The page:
Chimp Escapes Wooden Box For A Forest Home
The following update is provided by the International Fund for Animal Welfare's partner CSWCT:
As Ngamba Island Chimpanzee Sanctuary prepares to commence on it's 10th anniversary year celebrating the impact this international alliance has had on animal welfare and the conservation of chimpanzees, the reason behind it's existence becomes all the more critical.
A third chimpanzee, since November 2007, arrived at it's quarantine center in Uganda late March 2008. Leo was rescued from private ownership, sharing a similar arduous and frightening story with many of the other chimpanzees that have found refuge at Ngamba. At three years of age, Leo was removed from his wild chimpanzee family and forced to solely relay on the care of his human capturer.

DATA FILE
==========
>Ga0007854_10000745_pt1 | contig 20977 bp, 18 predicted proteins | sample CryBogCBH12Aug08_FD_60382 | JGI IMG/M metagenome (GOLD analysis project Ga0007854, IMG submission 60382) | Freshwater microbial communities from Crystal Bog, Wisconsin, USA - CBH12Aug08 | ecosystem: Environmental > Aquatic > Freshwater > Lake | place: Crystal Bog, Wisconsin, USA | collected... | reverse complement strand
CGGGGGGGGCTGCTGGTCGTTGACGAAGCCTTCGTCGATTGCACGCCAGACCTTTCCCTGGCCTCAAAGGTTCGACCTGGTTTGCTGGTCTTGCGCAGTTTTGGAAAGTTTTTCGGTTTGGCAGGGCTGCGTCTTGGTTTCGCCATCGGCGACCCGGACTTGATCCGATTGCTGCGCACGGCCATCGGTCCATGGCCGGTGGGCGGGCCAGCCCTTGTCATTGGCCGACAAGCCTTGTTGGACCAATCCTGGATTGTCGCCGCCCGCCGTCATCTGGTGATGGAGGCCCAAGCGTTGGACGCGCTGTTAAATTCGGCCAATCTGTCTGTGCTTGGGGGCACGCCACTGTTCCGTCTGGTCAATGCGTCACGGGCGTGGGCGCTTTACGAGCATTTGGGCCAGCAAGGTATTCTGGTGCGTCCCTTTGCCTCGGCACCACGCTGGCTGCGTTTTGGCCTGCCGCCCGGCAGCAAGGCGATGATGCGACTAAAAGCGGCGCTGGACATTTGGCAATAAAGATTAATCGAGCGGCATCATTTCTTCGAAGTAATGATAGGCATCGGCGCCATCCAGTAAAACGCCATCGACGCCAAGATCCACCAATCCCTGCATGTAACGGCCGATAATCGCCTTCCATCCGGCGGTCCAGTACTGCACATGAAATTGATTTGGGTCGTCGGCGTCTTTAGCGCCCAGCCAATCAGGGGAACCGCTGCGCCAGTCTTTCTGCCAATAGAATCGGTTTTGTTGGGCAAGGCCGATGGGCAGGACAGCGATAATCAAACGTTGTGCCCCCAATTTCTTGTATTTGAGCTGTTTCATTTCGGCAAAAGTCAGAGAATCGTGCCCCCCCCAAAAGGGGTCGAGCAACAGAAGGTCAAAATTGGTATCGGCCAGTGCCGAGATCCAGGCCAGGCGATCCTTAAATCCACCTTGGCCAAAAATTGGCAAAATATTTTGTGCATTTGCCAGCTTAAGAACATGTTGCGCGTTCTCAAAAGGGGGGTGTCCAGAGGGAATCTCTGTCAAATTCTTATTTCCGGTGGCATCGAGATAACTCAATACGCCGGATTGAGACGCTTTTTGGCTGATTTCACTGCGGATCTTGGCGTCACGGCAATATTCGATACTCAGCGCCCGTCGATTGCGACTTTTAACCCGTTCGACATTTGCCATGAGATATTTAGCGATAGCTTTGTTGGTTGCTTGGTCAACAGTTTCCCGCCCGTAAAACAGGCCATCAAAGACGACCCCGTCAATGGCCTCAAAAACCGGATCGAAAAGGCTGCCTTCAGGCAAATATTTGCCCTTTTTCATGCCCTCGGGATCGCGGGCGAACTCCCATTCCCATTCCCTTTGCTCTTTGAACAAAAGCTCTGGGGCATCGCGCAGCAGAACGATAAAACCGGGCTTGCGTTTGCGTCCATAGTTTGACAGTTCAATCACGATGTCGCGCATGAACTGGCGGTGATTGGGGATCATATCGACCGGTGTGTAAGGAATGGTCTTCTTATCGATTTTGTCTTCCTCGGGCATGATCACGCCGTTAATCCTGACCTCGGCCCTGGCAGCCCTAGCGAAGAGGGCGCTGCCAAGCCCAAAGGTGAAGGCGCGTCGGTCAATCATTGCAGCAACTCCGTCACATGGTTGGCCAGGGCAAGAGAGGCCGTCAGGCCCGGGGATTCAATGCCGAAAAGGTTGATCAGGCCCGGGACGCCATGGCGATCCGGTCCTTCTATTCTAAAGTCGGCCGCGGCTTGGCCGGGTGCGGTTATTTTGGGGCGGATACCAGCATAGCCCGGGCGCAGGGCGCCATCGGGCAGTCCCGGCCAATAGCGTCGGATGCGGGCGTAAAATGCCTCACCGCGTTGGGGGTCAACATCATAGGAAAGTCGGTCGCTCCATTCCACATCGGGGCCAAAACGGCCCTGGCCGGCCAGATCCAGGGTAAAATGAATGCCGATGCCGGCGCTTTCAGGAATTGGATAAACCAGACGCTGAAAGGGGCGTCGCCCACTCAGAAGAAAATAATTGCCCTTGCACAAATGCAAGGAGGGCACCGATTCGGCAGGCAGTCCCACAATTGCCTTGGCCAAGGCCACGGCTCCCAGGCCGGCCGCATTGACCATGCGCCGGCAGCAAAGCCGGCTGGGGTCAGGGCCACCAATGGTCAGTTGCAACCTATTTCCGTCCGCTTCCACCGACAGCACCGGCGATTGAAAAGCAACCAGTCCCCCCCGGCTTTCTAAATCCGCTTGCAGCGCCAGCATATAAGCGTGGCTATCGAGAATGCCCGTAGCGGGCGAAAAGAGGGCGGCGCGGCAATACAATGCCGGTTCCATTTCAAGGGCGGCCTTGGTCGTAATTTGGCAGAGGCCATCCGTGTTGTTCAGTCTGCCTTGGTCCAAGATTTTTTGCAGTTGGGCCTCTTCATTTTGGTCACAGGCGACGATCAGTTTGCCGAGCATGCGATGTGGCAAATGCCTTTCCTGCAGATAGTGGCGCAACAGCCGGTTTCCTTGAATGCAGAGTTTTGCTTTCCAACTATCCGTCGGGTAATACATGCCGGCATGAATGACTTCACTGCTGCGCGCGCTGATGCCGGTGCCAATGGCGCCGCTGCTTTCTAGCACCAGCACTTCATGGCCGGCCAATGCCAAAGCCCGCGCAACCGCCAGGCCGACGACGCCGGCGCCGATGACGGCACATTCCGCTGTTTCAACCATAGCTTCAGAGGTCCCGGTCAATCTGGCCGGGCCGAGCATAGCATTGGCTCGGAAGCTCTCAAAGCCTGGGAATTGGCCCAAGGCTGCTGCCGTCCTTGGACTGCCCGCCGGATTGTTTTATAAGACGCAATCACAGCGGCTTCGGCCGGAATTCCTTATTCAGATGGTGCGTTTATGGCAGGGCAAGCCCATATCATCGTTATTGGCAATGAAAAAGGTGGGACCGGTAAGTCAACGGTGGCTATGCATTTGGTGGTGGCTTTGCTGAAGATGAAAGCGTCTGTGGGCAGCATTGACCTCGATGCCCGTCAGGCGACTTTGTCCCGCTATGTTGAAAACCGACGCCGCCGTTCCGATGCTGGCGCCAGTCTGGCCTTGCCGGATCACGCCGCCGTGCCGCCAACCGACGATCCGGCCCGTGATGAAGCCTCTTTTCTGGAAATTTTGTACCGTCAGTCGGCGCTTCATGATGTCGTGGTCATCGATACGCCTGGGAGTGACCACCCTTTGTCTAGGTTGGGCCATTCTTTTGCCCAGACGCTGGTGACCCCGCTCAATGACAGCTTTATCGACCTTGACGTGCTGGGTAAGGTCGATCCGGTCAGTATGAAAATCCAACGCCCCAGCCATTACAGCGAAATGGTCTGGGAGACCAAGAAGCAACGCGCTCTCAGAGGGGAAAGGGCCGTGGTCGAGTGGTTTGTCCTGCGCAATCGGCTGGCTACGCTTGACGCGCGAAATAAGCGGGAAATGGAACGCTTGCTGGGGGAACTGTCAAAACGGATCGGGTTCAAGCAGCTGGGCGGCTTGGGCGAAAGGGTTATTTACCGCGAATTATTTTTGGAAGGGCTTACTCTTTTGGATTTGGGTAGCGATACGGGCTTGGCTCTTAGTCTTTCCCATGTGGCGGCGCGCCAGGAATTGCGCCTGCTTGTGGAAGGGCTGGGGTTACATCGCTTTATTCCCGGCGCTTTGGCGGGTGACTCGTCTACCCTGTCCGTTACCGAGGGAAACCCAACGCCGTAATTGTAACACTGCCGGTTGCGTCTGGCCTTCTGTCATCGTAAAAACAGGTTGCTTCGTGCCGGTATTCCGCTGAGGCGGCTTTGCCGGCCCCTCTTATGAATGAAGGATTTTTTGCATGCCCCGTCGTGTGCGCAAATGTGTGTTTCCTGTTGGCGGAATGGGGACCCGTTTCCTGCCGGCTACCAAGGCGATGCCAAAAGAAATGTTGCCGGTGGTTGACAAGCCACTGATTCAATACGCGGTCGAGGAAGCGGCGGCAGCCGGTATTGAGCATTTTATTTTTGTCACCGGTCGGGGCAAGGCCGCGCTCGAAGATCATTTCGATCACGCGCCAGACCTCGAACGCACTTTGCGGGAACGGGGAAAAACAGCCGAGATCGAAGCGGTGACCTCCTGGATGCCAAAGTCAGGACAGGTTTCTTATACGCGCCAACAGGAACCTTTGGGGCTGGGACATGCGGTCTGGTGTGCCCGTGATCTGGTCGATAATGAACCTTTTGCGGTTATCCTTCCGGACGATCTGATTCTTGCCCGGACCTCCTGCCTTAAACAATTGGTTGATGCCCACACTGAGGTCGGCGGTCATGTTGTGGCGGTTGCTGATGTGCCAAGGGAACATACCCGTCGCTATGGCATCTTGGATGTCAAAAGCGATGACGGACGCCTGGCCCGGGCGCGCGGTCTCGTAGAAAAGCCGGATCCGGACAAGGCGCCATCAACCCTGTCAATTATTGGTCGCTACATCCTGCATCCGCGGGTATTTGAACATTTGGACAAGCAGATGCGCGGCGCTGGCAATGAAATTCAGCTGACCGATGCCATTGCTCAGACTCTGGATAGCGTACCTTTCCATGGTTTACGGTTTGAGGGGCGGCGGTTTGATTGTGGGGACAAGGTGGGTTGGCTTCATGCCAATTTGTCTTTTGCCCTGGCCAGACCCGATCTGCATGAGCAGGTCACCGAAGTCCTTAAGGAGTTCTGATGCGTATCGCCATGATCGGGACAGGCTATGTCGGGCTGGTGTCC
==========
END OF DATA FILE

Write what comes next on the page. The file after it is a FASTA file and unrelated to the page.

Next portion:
Leo served one year of confinement in a small wooden cage at the home of a renowned catholic priest. His story begins there; where he came from and how he was separated from his mother will forever remain unknown.
With committed assistance from local Police, Leo was located, removed from the property and rescued into the care of the CSWCT (Chimpanzee Sanctuary and Wildlife Conservation Trust). Since his rescue, Leo has difficulty spending time alone and is attracted to the human touch. Similarly, Leo demonstrates a heavy appetite when in the company of CSWCT staff. When alone, he does not show a great interest in eating.
Overall, Leo's health is good. He is one of the lucky one's that was found just in time. Thanks to the dedication of IFAW's partner, CSWCT, and local staff Leo will have the opportunity to grow as a typical male within a new chimpanzee family, learn values, behaviors and all characteristics associated with his new life out of confinement.